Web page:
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Fundraiser in Chief
By Amy Radil
June 12, 2000
Click for audio RealAudio 3.0

No presidential saxophones were played, but President Clinton and the band Soul Asylum helped raise about $500,000 for Democrats at the youth-oriented fundraiser. Clinton appeared to a sold-out crowd at the Fine Line Music Cafe in downtown Minneapolis following his commencement address at Carleton College. (Listen) He urged the audience to take the coming presidential election just as seriously as the previous two. Observers called the event a success at welcoming new people into politics, as well as helping fill the party's campaign coffers.
After his speech in Northfield, President Clinton talked about higher education, tax cuts, and his wife's Senate big with local residents. Read more.
Photo: Laura McCallum

AMONG THE FESTIVE and fashionably-dressed crowd awaiting entrance to the Fine Line Saturday, there was a sense of seeing-and-being-seen to add to the expectant hype. The front of the line was set apart for big-ticket Democratic donors, while the $100-dollar-a-head group gathered behind them.

Aklilu Dunlap, a preppily-dressed lawyer in his mid-30s, says he came because he appreciates Clinton's regard for African-Americans. "It isn't a button he wears on his chest, it's a community he considers a valuable component of the world he lives in," Dunlap said.

Others in line said they like the president, but some said they disapproved of his behavior during the impeachment investigation. Across the street, Clinton faced another slate of critics; protesters held signs decrying military aid to Columbia, Iraqi sanctions, and welfare policy. But before the president's arrival, about 20 Minneapolis police began moving the protesters farther away to cordon off the area, which the crowd resisted.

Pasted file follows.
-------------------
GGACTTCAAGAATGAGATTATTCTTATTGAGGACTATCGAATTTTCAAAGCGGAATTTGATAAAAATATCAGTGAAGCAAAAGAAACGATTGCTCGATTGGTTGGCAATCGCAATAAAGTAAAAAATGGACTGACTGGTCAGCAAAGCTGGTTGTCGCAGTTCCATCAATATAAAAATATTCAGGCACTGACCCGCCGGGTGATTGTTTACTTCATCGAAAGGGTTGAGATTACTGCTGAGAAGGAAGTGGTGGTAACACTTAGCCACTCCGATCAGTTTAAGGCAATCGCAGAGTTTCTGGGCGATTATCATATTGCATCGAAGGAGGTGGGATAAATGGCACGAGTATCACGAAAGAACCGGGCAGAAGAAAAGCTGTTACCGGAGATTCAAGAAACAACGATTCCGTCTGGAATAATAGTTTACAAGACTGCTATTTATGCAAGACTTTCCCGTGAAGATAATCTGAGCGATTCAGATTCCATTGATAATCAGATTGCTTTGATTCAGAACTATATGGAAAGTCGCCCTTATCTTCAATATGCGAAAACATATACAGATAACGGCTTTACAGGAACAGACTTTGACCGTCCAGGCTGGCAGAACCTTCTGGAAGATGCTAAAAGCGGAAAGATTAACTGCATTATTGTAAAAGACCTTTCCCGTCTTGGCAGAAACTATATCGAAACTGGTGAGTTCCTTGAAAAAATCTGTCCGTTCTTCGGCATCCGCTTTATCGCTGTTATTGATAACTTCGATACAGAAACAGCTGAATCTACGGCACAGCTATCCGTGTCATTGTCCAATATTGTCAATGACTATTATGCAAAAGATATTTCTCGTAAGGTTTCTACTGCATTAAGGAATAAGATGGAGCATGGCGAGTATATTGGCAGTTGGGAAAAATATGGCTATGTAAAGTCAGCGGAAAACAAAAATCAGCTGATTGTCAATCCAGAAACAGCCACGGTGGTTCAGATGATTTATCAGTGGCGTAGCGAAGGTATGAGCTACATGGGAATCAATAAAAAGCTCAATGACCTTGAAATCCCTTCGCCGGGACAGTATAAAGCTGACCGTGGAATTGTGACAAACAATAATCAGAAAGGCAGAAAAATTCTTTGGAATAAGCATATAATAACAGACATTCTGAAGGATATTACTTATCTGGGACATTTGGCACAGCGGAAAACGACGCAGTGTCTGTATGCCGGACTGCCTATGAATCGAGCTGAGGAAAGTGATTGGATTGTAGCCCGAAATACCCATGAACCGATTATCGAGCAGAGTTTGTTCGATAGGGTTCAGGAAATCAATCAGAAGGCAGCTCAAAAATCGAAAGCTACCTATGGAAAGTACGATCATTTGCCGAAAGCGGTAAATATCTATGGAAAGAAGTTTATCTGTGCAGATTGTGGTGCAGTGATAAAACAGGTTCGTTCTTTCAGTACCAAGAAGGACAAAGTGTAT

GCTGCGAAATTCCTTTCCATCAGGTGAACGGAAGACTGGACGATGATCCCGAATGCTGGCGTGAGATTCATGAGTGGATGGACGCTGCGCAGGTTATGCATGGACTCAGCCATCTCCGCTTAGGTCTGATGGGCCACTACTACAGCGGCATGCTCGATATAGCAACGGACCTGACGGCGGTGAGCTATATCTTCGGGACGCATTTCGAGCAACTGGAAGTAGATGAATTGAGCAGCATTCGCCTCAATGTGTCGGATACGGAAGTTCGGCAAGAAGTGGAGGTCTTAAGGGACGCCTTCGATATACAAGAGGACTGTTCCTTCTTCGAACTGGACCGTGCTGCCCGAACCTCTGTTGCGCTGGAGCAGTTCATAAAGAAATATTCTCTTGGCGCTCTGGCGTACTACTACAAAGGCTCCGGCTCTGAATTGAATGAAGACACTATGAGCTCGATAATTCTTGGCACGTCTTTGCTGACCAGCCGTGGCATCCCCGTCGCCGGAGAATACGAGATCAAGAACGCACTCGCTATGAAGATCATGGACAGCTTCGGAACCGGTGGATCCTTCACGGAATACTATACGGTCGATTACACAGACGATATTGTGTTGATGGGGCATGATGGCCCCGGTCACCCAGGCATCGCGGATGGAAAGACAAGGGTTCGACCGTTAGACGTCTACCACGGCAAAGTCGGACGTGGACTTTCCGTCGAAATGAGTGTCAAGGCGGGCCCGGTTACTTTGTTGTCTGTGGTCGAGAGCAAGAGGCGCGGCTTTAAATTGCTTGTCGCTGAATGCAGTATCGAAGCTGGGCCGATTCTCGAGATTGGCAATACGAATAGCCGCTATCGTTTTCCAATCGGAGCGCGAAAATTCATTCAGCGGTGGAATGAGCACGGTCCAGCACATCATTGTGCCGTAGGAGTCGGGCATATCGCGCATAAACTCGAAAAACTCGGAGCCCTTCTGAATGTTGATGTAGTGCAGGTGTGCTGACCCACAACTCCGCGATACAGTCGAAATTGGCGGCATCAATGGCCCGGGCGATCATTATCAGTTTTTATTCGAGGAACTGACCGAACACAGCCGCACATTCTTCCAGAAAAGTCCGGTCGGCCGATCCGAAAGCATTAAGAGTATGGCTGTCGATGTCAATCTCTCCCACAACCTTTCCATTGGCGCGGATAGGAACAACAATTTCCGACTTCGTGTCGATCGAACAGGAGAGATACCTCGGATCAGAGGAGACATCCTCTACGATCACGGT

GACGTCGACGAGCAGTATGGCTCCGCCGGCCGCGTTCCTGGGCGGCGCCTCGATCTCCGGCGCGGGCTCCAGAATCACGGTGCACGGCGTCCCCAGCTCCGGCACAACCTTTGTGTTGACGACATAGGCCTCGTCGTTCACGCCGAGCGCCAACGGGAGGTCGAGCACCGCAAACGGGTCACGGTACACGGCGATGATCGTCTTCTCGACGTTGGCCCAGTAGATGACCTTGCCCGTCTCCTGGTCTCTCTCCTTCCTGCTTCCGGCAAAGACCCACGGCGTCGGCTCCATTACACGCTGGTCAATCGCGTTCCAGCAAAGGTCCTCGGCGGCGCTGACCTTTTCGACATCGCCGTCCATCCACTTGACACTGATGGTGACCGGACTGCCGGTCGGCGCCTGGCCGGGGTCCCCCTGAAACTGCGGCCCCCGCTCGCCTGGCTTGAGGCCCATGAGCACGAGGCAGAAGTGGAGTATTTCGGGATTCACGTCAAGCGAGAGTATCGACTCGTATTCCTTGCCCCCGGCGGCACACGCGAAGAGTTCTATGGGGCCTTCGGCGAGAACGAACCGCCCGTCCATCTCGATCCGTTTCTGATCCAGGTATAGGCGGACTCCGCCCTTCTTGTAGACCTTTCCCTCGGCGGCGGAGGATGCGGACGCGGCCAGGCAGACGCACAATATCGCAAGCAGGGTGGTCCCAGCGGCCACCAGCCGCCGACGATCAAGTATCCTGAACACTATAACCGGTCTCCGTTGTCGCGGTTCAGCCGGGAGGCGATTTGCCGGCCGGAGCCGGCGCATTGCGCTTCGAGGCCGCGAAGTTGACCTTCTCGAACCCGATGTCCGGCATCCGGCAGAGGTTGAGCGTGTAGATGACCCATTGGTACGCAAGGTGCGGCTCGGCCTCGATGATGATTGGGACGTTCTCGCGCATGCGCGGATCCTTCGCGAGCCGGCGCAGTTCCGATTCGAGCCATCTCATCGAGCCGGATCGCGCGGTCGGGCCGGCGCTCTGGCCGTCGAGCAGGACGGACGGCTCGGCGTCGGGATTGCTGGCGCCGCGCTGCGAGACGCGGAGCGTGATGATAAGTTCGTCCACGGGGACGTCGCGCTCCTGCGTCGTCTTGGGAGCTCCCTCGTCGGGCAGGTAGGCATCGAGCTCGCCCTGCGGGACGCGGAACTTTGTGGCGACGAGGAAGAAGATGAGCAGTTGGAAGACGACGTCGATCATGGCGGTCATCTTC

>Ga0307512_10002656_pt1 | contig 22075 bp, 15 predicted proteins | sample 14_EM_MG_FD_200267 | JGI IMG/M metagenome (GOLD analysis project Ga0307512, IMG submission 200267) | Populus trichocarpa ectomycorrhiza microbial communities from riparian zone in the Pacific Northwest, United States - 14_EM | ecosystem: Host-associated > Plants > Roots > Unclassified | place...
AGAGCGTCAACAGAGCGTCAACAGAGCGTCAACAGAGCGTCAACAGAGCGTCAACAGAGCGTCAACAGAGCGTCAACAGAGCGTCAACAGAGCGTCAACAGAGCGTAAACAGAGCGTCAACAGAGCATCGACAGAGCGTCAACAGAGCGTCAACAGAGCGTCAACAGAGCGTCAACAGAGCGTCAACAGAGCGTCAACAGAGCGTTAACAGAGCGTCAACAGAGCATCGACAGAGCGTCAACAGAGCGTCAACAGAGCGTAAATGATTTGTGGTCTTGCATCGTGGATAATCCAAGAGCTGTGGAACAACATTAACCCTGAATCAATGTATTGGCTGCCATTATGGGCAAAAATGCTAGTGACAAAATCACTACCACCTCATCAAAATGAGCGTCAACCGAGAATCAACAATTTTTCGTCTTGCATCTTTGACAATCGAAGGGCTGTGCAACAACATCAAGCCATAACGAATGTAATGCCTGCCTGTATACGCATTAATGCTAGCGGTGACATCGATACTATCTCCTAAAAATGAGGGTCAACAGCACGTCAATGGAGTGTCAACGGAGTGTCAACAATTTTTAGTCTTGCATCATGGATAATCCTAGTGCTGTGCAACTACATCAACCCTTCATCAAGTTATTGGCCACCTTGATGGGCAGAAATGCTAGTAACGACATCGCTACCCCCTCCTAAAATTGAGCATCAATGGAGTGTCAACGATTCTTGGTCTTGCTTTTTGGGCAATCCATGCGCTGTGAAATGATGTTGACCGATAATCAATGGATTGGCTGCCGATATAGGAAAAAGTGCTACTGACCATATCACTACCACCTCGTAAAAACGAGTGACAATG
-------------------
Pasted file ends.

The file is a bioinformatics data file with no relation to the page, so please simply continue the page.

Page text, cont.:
A scuffle ensued when a young man with a megaphone was seized and handcuffed by police. Then he and his loudspeaker were thrown into a police van and driven off.

Police would not say why the man was arrested. As Clinton began his address inside the small nightclub, the tone was happier, if hotter. Fire marshalls finally closed the doors to some attendees. The president told the audience the current prosperity and reductions in crime have only upped the ante for this fall's elections.

The Carleton Speech
Listen to President Clinton's commencement speech at the 2000 commencement of Carleton College in Northfield.
"I'm not running, but I know a little something about this election," he said. "It's just as important as the other two were. If somebody asks you why you're here and why you're doing this you tell them, 'It's a big election, big test of a country how you deal with all these good times.'"

And he touted Vice President Al Gore as the candidate to keep those good times rolling. "Now you've got running for president in the Democratic Party, the most experienced effective vice president in history, who cast the tie-breaking vote on the economic plan in '93 that got us to where we are today, who cast a tie-breaking vote the other day to close the gun-show loophole that required child trigger locks."

Shortly after the president's speech Soul Asylum took to the stage. The overjoyed DFL State Chair Mike Erlandson pronounced the event a success. "I had the opportunity to visit with the president after the event was over and he turned to me and said, 'Mike, this is the best young-people event I've been to anywhere in the country and I'll come back and help you do it again.' You couldn't get a higher compliment than that!"

Erlandson says more youth-oriented events will be held as the campaign season progresses. Soul Asylum charged a third of their usual fee to perform. The rest of the proceeds go to the Democratic National Committee and the state DFL.